The pair both work for Laser Group – a leading network of electrical and plumbing contractors in New Zealand and Australia. Laser Group New Zealand has been heavily involved over the years raising money and awareness for the Mental Health Foundation.
They’ll be joined on their bikes by about 30 Australian Laser Group members who are raising money for the Australian mental health charity beyondblue.
The ride, called Monkey off Your Back, starts in Melbourne on 6 June and finishes in Cairns on 13 June. The group will travel along the National Highway M31 covering 3,274km.
Four-time Bathurst 1000 winner (a renowned Aussie 1,000km car race) Steven Richards will be travelling with the group to show his support. They’ll make pit stops along the way for fundraising events and the public will get a chance to meet Steven.
The riders will attend a Laser Group conference when they arrive in Cairns, then a small group will bike back to Melbourne via an inland route.
Terry (pictured above) and Paul (pictured right) both took part in a similar charity bike ride called the Postie Bike Challenge in Australia in 2014, which raised over $120,000 for beyondblue.
Terry, 51, owns Laser Electrical Auckland Central and says part of the catalyst for getting involved was losing a couple of good friends to suicide.
“While the bike ride is for a serious issue, it will be a lot of fun. I’m really looking forward to it. It’s for a great cause and I’ll get to see a lot of the countryside,” Terry says.
He bought a Harley Davidson motorcycle in Australia for the bike ride, so it will be waiting for him when he arrives.
He says he’s seen a lot of tradies affected by mental health issues.
“I think sometimes guys are hopeless at talking about their problems. The more people talk about mental health, the better.”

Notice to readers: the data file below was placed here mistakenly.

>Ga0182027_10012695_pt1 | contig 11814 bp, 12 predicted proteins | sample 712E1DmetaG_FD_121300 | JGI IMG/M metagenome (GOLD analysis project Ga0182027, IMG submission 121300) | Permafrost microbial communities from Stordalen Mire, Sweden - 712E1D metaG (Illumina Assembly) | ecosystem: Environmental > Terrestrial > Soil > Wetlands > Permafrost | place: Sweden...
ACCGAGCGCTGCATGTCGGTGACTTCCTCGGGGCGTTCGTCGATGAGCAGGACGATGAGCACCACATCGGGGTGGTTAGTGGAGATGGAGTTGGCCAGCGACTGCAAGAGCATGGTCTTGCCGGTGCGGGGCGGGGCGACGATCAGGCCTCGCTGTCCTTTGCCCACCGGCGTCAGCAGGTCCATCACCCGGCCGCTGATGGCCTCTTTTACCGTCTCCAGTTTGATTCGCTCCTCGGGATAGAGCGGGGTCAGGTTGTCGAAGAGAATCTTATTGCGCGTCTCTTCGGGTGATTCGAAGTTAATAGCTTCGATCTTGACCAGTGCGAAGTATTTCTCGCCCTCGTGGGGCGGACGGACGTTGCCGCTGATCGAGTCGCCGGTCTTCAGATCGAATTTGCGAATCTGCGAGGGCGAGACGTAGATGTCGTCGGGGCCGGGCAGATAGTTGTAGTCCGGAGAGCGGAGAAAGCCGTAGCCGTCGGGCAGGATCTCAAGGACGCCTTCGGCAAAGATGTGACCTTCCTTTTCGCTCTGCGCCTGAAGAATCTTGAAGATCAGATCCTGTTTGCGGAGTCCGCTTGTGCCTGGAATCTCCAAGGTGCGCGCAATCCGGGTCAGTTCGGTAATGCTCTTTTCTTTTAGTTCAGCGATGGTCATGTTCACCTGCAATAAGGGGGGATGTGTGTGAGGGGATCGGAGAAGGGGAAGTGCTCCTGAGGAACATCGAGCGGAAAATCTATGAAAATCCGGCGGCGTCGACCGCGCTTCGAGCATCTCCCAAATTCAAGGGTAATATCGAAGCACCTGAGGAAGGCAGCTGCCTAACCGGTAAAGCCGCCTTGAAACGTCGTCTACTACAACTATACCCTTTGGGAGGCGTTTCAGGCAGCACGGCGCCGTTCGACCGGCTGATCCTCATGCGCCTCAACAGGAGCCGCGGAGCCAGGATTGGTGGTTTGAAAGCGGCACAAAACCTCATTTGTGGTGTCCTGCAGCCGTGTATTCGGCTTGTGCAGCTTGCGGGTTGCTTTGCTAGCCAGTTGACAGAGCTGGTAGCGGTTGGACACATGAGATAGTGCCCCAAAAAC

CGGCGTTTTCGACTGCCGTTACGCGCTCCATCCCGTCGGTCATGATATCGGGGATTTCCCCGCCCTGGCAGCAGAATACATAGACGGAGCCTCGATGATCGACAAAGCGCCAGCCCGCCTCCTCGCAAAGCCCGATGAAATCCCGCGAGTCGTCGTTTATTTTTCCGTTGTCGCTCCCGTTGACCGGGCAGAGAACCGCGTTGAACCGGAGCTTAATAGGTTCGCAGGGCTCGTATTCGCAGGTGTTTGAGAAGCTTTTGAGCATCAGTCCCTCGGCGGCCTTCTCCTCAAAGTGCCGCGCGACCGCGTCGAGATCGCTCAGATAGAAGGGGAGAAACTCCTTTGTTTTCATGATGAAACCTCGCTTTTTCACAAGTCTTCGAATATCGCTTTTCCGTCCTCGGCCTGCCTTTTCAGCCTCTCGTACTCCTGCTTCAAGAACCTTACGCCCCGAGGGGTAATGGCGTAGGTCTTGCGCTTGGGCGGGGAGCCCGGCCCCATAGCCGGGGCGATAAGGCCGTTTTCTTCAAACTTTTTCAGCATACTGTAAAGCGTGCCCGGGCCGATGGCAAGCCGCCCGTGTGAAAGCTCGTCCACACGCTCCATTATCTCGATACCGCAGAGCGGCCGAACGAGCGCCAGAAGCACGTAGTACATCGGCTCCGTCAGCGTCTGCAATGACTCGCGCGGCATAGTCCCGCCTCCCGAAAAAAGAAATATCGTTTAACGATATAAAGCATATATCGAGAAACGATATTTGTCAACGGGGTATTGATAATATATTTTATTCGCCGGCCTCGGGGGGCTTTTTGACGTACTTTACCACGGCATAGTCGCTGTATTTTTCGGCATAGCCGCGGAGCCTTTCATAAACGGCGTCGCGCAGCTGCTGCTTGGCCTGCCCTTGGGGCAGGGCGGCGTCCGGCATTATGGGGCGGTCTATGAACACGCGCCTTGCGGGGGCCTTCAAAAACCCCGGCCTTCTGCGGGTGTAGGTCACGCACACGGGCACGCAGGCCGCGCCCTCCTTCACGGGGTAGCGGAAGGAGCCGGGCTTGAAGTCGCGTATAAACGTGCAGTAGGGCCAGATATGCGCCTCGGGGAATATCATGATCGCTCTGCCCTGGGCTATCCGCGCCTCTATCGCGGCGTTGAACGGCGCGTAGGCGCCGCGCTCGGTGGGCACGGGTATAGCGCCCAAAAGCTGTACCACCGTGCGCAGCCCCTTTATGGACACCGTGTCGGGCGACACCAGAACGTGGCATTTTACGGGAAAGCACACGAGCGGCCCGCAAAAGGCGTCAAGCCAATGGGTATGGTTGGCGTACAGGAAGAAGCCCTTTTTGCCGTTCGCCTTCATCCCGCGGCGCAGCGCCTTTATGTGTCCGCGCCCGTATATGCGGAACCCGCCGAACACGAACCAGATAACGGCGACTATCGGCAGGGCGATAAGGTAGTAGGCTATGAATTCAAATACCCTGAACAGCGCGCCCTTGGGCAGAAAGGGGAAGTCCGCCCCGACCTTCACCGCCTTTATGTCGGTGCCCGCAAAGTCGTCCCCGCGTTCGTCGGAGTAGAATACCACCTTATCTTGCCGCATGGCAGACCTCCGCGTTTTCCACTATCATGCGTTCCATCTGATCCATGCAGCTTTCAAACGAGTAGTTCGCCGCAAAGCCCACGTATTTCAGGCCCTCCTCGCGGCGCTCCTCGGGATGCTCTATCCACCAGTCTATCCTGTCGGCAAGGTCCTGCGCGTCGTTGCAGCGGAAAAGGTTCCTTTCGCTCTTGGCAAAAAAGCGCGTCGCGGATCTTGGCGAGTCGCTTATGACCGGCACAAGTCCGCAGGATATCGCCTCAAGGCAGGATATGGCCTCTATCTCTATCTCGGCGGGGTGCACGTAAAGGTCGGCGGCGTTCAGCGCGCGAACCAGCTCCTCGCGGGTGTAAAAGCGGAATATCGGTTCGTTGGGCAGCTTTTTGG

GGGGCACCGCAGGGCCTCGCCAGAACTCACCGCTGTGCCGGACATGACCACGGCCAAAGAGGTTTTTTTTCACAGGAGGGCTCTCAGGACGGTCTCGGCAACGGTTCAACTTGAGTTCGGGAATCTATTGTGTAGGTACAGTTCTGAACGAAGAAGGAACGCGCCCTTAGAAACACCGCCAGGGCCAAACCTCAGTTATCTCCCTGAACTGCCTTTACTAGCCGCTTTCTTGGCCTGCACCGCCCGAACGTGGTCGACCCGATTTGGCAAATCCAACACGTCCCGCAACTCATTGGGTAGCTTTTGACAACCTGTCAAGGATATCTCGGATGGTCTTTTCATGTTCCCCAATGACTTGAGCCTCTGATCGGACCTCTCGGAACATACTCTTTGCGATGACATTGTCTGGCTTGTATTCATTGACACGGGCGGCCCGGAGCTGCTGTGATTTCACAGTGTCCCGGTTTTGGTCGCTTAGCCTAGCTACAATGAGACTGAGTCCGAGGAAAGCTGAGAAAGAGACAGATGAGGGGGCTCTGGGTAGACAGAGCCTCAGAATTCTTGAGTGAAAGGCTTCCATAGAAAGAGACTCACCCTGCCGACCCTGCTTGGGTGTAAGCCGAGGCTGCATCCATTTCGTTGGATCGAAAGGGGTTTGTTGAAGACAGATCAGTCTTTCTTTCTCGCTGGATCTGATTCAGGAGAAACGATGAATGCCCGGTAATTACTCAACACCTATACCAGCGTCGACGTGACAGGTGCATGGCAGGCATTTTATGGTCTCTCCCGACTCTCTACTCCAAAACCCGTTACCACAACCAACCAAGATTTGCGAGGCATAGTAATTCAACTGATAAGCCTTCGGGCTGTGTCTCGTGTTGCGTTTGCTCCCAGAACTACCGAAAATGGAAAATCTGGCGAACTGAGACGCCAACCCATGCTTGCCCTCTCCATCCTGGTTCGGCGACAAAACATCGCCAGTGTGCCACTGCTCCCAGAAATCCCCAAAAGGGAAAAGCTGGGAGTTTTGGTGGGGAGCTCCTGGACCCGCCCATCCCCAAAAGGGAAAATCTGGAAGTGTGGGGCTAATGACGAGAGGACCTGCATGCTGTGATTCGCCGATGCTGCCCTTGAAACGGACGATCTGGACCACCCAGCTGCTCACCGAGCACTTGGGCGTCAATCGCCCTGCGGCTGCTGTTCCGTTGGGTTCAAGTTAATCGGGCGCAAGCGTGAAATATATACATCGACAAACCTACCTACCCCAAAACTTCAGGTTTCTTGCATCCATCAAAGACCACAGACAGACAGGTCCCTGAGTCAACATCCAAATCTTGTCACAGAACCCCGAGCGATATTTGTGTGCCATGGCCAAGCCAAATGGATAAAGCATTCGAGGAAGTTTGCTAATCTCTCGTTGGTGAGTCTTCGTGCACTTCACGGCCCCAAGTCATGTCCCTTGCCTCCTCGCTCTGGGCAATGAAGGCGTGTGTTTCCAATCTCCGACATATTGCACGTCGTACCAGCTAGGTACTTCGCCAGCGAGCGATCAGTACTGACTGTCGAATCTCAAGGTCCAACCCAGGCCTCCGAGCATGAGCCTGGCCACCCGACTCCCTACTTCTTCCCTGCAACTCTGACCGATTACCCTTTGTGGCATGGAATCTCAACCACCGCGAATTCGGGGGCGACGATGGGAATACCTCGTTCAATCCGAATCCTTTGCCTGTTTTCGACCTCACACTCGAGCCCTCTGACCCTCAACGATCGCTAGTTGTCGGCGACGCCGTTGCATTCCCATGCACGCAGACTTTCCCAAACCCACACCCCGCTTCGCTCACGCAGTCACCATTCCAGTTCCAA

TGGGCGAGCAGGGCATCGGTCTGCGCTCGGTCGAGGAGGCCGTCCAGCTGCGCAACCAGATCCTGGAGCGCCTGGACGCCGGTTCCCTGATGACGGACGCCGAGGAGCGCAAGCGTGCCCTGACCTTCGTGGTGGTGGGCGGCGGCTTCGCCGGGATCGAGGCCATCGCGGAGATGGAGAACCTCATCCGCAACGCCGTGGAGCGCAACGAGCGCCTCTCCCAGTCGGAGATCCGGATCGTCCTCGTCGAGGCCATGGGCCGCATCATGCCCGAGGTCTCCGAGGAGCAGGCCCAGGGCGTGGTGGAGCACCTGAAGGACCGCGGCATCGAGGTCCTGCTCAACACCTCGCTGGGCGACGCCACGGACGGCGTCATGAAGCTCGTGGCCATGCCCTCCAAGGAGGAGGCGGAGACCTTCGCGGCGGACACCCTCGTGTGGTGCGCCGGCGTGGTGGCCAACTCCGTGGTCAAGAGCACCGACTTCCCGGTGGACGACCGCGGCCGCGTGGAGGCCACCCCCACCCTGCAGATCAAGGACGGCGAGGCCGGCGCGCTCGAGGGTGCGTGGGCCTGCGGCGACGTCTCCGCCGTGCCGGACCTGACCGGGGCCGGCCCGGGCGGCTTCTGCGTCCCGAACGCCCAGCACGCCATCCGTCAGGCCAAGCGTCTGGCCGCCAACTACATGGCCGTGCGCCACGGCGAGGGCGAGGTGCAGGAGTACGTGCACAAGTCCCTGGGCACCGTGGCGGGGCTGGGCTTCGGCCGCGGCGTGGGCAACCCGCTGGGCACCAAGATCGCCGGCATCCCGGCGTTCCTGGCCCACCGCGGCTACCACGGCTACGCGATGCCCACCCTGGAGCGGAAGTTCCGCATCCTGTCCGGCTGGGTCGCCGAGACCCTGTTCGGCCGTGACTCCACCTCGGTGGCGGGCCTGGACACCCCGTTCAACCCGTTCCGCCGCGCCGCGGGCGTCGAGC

Paul is the managing director of Laser Plumbing and Electrical in Napier. He’s in the process of getting his Boss Hoss trike shipped to Australia so he can use it for the fundraiser.
The 55-year-old says mental health is something close to his heart.
“I’ve lost a few friends to suicide over the years. For myself, being a business owner can be very stressful and there are a lot of ups and downs. Being a male, you’re brought up to be tough so you keep it all in and that’s not good. Males don’t talk a lot about depression. It’s good to talk about things then you can get it off your mind and people can help you,” he says.
He’s been riding motorbikes on and off for the past 20 years.
“It’s really relaxing, you have the wind on your body and face, you’re in charge and you feel free.”
He says he’s most looking forward to being able to give back.
“Giving back to the community is pretty big for me these days. It’s easy to get busy and stuck in your own little world, but it’s a good thing to give back and help people.”
If you’d like to donate to the charity bike ride, please visit Terry’s Everyday Hero page or Paul’s Everyday Hero page.